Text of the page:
Most importantly, though, the fact that even this modest meeting didn't happen suggests USATF is going to just sweep this incident under the rug. Nobody cares, it didn't happen, nothing is going to change. Is this what we want to come of this ugly incident?

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8 comments
Andrew A.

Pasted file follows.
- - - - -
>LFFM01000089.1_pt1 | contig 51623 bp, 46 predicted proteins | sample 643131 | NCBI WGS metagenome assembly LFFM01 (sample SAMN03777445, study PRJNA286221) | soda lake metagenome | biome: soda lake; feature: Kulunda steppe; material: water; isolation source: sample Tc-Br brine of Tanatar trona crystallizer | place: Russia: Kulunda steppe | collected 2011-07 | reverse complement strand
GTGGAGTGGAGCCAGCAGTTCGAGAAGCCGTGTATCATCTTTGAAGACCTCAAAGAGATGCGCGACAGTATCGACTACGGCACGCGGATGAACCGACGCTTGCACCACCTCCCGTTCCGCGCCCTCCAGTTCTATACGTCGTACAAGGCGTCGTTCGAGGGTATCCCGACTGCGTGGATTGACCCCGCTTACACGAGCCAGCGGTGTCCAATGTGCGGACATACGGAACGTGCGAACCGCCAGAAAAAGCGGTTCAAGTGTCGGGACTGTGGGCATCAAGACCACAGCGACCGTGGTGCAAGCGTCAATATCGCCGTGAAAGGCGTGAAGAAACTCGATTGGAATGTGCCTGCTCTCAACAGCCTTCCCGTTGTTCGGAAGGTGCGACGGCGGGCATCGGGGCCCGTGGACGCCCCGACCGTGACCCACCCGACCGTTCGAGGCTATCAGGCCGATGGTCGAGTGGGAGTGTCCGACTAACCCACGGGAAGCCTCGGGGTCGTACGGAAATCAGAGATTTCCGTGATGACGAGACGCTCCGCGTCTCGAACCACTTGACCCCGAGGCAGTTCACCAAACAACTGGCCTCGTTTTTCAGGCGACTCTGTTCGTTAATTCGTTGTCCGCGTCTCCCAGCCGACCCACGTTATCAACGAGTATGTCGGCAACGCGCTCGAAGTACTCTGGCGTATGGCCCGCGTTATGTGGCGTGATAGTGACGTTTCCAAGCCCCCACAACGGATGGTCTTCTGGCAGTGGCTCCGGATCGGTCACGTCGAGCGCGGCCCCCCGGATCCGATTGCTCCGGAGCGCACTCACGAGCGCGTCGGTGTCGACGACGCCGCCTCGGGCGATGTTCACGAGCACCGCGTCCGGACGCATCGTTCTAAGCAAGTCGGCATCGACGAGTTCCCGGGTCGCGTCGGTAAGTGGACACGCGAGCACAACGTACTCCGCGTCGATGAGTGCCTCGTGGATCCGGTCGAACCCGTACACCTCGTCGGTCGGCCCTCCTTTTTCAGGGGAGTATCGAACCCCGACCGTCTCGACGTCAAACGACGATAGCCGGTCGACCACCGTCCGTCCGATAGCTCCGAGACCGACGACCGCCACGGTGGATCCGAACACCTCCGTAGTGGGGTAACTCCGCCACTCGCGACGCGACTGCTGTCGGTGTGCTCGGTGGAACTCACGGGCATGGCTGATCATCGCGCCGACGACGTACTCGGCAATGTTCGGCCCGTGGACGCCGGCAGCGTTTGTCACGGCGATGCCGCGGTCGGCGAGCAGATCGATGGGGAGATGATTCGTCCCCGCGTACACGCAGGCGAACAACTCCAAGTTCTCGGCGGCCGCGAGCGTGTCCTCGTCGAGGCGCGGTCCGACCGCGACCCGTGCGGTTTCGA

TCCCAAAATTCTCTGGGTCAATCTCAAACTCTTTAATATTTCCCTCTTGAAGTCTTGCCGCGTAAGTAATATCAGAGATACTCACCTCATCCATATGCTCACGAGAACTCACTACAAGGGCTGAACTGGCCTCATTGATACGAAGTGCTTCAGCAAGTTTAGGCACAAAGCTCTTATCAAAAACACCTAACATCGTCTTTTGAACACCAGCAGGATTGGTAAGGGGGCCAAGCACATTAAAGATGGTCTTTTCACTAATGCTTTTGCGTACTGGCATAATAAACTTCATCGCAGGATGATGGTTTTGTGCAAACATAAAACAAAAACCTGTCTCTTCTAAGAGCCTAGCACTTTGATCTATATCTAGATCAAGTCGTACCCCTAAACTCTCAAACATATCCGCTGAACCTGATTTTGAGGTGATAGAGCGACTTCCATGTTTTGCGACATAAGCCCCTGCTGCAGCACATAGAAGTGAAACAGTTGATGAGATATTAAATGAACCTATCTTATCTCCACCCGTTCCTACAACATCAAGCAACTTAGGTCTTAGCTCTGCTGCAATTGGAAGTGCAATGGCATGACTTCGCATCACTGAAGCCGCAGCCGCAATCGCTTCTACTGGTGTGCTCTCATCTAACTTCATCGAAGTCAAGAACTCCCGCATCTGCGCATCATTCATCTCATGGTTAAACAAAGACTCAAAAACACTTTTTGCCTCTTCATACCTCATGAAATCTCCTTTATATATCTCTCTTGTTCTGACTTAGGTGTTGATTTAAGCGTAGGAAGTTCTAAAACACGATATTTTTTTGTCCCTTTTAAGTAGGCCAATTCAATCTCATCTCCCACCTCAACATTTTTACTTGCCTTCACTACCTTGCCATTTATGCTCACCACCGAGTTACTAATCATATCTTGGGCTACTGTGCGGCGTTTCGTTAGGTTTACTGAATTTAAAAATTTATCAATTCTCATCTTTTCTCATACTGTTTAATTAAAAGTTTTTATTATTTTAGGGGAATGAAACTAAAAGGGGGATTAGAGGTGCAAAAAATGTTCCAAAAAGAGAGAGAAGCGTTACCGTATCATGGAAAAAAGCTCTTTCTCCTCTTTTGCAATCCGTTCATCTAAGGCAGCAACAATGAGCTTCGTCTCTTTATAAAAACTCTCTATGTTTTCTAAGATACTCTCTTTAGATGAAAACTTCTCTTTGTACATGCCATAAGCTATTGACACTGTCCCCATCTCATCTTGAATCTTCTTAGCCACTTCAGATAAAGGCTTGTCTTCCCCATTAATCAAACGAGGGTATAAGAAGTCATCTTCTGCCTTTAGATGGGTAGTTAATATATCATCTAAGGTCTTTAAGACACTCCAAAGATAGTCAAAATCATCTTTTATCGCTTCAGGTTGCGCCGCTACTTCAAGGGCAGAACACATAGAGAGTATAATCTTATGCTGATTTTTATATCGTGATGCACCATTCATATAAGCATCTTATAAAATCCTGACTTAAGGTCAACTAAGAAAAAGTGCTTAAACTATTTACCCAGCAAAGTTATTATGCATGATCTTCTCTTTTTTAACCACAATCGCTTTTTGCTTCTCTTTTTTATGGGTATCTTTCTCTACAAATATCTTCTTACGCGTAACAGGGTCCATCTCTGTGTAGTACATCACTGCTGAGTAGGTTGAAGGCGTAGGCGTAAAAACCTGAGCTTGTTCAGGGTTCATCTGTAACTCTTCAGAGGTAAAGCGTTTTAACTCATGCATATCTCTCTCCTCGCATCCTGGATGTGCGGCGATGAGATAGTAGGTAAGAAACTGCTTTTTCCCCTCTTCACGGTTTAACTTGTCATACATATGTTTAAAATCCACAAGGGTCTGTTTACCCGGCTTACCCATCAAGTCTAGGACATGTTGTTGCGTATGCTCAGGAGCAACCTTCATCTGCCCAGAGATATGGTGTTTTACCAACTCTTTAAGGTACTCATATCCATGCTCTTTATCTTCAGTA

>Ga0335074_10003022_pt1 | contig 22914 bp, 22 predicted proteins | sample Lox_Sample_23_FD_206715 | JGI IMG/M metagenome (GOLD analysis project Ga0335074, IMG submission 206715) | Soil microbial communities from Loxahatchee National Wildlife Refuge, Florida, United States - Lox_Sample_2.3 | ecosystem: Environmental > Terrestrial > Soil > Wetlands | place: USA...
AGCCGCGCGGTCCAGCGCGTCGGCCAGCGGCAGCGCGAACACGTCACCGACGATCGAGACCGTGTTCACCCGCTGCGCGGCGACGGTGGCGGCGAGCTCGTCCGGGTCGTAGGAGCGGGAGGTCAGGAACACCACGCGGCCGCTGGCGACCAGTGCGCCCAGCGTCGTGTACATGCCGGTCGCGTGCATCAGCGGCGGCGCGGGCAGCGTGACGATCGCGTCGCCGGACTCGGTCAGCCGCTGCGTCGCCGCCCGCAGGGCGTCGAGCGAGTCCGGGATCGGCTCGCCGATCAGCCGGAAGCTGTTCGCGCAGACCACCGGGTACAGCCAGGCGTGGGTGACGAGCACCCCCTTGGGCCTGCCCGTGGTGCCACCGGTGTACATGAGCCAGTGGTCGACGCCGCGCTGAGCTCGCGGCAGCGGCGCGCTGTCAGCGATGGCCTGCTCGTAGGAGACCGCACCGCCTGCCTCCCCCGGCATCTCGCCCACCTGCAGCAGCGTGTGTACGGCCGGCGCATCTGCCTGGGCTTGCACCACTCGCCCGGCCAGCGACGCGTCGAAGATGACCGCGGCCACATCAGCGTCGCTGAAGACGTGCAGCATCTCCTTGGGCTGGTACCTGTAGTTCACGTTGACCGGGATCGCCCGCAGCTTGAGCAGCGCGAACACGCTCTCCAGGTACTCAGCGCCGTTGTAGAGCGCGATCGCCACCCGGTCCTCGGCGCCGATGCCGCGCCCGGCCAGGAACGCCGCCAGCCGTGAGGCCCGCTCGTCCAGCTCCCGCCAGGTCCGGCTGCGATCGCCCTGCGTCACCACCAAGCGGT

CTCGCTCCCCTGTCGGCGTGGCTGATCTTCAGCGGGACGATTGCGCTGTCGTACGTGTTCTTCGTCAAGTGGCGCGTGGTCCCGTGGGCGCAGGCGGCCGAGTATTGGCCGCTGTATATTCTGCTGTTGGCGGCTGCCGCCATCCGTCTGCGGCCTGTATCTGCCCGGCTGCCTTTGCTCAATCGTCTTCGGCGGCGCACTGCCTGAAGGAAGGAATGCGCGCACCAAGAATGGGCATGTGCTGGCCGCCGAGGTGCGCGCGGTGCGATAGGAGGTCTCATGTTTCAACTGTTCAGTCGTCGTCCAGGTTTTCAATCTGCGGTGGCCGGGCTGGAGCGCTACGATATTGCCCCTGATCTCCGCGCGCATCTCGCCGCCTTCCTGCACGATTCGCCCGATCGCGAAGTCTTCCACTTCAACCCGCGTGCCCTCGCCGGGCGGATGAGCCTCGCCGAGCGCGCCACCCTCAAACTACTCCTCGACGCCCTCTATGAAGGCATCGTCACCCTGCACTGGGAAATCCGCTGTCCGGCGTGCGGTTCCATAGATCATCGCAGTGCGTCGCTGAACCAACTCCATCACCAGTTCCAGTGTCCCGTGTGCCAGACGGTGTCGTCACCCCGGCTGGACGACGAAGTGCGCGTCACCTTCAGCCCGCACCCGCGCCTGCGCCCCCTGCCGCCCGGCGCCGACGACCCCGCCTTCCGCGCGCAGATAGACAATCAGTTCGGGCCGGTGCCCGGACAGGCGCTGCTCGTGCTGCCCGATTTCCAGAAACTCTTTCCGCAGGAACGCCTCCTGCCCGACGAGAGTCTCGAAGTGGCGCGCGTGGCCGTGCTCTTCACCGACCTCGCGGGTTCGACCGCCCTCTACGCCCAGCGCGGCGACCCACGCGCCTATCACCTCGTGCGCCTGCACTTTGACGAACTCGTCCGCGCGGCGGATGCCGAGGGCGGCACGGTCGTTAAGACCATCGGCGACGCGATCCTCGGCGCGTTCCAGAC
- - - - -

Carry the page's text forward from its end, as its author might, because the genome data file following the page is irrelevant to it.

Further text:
I tweeted something out a week after U.S. Indoors asking a handful of prominent principals what progress had been made on gaining transparency for those situations. Nothing has happened and just like with the 2008 OT when Adam Goucher got a magical elevator ride into the 5000m past faster qualifiers on the provisional list and at the 2012 OT with the dead heat clusterf___ in the women's 100m, a few weeks pass and everybody -- including the running media that should represent the athlete's best interests -- forgets about it and it fades into hazy memory until the next incident invariably occurs. The athletes themselves are still in a position of relative weakness, as are their coaches (not named Alberto Salazar) - when you realize the organization has scant integrity, you also have to figure that pushing an agenda that makes the organization and individuals within it potentially look bad could form a bias that could arbitrarily come back to bite. Mainstream running media's sole role anymore, apparently, is to cover what is happening now and move past controversy that finds no quick resolution. I know someone who was a witness to some of the stuff in Albuquerque and even he, citing his own history of political struggles with the federation back in his homeland, seemed fatigued with the mess. I have said it before, unless and until the athletes truly unionize to bargain collectively or at least play a hand in forming a true pro league (rather than an amateur sports federation masquerading as something other than that), they will always tacitly cede power to USATF. And you know, it would not surprise me at all if we learned that Nike realized that Alberto's tantrum(s) in Albuquerque had caused a lot of negative press and blowback and thus had Hasay withdraw the protest and take the fall as if it were her decision. I doubt Hasay wanted to lodge the protest in the first place, yet I also doubt she would stand up to Salazar and his posse.